Architects for Health – Visit to St.Charles Community Hospital 06.07.11
The project was a design by HLM with Interseve as P21 contractor and has been completed for approximately one year.
The Victorian buildings (originally Nightingale wards) comprise long wings with a shallow plan form in an “H” block formation with a central linking spine. The buildings are all listed and required a careful approach to conversion under the watchful eye of English Heritage.
This obviously challenging project provides a series of new departments within an existing shell including and Urgent Care Centre, a GP’s clinic, a small Dental Unit,
an out of hours GP Call Centre and a 66 place Renal Unit.
The external fabric has been maintained along with retention and repair of the large existing sash windows. No double glazing was permitted ensuring that solar gain and heat loss issues would be seasonal problems.
The generous floor to floor heights and large windows provide plentiful light to rooms on the building perimeter. Suspended ceilings are provided as a necessity to conceal services and reduce the verticality of small spaces but are stepped up at external wall perimeters to maximise the effect of the tall windows.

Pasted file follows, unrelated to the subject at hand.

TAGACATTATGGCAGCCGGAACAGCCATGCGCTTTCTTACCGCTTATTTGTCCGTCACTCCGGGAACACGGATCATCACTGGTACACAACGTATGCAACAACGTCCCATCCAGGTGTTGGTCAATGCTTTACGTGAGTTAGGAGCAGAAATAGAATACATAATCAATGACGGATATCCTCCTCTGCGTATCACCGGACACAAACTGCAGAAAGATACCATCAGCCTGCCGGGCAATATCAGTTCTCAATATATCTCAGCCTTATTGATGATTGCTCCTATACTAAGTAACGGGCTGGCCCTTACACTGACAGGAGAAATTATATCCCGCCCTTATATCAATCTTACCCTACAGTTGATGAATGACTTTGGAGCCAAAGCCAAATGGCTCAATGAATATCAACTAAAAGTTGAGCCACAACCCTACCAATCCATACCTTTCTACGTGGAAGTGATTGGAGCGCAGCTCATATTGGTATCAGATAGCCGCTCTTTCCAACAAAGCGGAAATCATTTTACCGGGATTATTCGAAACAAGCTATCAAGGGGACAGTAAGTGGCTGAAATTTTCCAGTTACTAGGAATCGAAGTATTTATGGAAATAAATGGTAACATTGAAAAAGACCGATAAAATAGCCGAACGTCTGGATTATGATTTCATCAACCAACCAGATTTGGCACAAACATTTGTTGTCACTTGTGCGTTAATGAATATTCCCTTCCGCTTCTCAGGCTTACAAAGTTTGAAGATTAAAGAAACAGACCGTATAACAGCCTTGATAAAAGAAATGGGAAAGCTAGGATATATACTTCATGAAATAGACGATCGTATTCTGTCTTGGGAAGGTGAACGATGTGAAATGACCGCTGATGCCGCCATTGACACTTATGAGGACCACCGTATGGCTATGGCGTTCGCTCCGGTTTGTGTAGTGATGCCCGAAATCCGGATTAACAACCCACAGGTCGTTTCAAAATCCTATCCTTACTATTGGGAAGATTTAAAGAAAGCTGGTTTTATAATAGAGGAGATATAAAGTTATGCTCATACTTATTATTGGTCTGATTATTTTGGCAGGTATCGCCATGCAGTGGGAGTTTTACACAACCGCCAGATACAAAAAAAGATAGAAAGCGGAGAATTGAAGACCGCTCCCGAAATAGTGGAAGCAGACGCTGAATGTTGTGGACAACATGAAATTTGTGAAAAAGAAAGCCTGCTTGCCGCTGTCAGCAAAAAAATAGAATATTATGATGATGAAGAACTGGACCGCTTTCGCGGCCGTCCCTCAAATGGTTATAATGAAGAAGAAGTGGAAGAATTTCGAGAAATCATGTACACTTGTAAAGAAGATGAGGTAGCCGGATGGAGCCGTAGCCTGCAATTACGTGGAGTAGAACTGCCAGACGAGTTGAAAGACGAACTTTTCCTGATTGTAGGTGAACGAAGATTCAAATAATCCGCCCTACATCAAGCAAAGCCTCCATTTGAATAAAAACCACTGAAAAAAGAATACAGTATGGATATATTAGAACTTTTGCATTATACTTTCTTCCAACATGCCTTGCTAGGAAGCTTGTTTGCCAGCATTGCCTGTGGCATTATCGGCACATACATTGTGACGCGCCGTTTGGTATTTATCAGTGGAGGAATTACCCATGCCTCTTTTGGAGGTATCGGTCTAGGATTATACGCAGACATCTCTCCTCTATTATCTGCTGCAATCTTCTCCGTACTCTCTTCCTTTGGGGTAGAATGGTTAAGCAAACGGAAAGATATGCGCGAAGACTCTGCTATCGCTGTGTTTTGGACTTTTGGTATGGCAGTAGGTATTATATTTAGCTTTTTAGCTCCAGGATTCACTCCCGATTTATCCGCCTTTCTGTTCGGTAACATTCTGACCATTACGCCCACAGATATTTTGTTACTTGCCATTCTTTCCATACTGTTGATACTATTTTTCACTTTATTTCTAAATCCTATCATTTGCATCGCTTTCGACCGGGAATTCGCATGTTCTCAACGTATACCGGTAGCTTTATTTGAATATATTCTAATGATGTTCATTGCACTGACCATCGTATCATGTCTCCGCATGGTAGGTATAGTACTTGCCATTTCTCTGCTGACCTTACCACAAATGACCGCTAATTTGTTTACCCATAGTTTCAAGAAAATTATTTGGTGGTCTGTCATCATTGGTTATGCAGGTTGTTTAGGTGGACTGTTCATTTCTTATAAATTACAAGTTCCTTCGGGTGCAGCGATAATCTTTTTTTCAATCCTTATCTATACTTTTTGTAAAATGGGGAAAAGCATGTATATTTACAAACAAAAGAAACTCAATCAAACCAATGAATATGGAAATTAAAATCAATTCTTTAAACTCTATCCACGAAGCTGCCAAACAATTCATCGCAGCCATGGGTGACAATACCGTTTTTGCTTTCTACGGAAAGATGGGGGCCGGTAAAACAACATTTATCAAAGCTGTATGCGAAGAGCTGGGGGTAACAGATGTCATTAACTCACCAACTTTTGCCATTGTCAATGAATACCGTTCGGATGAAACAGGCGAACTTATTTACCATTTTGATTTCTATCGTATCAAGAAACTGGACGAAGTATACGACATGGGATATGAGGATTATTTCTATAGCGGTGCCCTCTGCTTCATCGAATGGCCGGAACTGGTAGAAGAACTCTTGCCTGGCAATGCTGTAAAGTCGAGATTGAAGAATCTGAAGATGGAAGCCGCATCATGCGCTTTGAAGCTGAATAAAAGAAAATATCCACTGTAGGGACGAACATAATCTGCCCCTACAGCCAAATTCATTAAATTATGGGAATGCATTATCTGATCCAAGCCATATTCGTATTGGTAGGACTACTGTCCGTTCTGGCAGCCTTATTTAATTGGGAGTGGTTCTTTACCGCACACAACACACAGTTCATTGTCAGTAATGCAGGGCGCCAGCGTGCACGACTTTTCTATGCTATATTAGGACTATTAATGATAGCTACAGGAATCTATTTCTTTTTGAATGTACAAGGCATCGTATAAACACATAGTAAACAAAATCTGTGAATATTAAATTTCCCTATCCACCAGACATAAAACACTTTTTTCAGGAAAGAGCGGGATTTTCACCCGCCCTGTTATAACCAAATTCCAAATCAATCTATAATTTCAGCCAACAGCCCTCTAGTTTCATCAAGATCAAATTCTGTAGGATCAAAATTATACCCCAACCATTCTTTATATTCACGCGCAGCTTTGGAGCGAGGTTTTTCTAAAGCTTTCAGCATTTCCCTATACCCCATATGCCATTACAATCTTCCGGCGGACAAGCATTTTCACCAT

Some internal communication routes are quite narrow as a result of the shallow plan form and maximisation of room dimensions – both challenging the space standards and recommendations of NHS guidance.
A new two storey central glazed link has been provided above an existing single storey connection between the linear Nightingale blocks. This is a tubular steel structure with planar glass walls and roof – a greenhouse environment on the day of the visit –but a solution necessary in architectural terms to appease English Heritage and provide views through the glazing, and between buildings, of an ornately balustraded link beyond.
The overall effect of the conversion is one of a carefully and sensitively planned project with small yet comfortable patient waiting areas and well connected clinical spaces.
Finishes are somewhat understated, artwork is provided as an enhancement to the standard hospital decorative treatment and the habit of sticking notices on any free area of wall has been commendably avoided in this building.
The fact that staff seems generally pleased and happy with their new environment says all that is necessary about this building.
If you took any interesting photos would you share them with us? Please send to firstname.lastname@example.org so that they can be put on the AfH website.